Caves have been explored throughout history. In prehistory they were used for shelter, burial, or as religious sites. Today researches study caves because they can reveal details of past climatic conditions. Cavers explore them for the enjoyment of the activity or for physical exercise. For the less adventurous, a number of the most beautiful underground caves have been converted into show caves, where artificial lighting, floors, and other aids allow the casual tourist to experience the cave with minimal inconvenience
Rangko in the region of East Nusa Tenggara is a town in Indonesia – some 911 mi (or 1,467 km) East of Jakarta, the country’s capital city. Little known fact: Flores’s new adventure is in its saltwater cave in Rangko. It’s hidden in the northwestern corner of the Rangko Bay, which is riddled with freshwater springs that flow through mazes of limestone passageways. Few people ever witness the strange sights of these underwater chambers—fossils, sunlight beaming in from holes in the cave ceilings, and even ancient mastodon tusks—because the only way to see it all is by donning a mask and flippers. Cave diving is rife with potential dangers as its located in remote area. The good news is beyond good training, all it really necessitates is a little nerve.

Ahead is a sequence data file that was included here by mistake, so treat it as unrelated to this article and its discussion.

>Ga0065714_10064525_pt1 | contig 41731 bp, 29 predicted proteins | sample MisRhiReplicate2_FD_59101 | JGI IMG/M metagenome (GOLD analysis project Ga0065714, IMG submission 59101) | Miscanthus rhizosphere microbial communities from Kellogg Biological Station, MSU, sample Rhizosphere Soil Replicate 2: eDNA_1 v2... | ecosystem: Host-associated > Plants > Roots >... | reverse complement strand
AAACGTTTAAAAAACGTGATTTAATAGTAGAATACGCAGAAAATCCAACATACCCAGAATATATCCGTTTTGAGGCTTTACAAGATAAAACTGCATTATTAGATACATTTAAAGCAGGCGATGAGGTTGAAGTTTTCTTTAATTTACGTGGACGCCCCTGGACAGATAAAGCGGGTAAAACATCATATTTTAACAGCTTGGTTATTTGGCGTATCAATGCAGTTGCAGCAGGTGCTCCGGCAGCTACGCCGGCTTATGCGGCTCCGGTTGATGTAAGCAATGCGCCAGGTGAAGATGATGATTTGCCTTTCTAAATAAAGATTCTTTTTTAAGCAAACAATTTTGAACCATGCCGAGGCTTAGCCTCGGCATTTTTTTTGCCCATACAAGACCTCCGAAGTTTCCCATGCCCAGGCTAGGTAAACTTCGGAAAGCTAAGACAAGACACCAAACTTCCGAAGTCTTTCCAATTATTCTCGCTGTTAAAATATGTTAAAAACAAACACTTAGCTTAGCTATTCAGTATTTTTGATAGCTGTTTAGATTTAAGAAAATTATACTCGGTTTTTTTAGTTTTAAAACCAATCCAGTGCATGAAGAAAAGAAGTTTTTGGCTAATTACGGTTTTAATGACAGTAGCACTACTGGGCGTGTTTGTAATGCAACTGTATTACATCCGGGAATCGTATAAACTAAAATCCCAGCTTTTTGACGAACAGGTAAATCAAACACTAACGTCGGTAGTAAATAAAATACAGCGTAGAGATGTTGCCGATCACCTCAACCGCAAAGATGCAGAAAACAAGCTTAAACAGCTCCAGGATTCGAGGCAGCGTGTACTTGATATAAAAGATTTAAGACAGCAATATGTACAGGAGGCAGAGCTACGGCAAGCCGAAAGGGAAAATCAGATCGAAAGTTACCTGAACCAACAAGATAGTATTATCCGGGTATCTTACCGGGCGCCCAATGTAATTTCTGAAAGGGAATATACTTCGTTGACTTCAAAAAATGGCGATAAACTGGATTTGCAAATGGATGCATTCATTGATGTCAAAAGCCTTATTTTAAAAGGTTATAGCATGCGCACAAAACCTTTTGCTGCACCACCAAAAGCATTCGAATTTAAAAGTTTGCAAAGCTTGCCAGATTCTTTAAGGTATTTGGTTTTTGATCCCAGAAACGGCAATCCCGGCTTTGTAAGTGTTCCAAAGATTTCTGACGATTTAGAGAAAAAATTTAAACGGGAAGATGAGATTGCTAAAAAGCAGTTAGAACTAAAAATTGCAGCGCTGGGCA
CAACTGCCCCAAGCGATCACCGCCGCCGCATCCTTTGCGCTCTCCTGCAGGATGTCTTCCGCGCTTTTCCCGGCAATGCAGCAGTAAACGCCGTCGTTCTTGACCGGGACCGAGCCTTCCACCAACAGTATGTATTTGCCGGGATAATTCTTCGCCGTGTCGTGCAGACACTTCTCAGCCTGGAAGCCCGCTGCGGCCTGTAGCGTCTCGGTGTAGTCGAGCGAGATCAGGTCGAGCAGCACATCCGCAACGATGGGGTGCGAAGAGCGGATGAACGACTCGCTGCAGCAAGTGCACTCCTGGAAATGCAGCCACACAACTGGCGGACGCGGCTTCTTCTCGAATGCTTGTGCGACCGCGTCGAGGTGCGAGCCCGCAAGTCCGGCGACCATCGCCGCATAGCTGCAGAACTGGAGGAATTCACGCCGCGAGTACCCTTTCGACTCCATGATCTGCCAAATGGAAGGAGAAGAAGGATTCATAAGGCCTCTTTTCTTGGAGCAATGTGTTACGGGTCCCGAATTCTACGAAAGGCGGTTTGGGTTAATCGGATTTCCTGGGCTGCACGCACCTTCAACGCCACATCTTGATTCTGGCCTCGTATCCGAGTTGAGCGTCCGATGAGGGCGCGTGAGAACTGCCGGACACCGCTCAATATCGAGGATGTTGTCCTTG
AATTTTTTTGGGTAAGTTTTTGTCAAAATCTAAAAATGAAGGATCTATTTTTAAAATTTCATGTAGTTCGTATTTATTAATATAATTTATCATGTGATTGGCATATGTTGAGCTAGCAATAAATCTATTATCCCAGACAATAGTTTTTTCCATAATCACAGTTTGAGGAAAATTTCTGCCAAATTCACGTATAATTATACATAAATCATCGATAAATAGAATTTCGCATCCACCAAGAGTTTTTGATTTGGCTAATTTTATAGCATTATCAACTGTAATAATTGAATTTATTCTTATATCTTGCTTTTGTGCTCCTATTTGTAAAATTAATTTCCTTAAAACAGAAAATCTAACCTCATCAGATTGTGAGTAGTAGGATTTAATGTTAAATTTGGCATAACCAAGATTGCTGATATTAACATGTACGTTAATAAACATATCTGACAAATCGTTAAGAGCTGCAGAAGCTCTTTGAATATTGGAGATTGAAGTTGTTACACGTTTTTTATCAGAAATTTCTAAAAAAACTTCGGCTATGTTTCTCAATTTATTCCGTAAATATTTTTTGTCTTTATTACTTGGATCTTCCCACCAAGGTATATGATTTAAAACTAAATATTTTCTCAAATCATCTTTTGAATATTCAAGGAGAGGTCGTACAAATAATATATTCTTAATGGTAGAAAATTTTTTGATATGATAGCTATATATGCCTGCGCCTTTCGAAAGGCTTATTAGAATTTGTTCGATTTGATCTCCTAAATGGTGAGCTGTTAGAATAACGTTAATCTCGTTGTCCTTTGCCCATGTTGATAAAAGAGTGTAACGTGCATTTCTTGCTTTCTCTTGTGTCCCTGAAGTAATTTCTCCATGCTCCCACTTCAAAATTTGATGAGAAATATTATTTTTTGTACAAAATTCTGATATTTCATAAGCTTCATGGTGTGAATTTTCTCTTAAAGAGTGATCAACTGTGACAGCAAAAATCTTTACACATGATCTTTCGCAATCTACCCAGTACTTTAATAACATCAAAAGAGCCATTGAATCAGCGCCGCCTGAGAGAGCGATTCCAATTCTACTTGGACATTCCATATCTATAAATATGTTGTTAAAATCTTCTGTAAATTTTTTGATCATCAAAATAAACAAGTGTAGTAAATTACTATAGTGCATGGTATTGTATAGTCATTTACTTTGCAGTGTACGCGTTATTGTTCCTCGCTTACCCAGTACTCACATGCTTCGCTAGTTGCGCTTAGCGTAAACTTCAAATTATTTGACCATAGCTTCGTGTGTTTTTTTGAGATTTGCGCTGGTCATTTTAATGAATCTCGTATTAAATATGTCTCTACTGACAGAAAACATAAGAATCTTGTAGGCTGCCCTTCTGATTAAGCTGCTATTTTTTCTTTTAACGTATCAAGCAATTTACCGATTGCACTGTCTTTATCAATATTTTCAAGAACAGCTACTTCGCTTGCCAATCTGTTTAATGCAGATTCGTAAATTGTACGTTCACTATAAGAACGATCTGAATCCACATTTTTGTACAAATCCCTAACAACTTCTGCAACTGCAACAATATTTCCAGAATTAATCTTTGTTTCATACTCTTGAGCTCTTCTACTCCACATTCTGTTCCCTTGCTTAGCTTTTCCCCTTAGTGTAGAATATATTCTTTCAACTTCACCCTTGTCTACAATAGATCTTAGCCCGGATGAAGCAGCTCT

Test the waters at Rangko Cave. There you can see water’s artwork in the limestone formations and feel the force of 30-plus million gallons of water per day pouring out of the inner cave entrance. A mineral deposit that hangs from the ceiling of a limestone cave is traversed by a smooth underwater salt lake.
Labuan Bajo is a fishing town located at the western end of Flores in the Nusa Tenggara region of east Indonesia. Once a small fishing village, Labuan Bajo (also spelled Labuhanbajo and Labuanbajo) in Flores is now a busy bustling center of tourism. It is the launching point for trips to Komodo Island and Rinca Island, home to the famous komodo dragons.
Komodo Airport (Indonesian: Bandar Udara Komodo) is an airport near the town of Labuan Bajo on the island of Flores in the East Nusa Tenggara province in Indonesia. The airport’s name comes from Labuan Bajo’s status as a departure point for tours to the nearby Komodo National Park, home of the Komodo dragon. It was formerly known as Mutiara II Airport, not to be confused with Mutiara Airport located near the city of Palu in Indonesia’s Central Sulawesi province.
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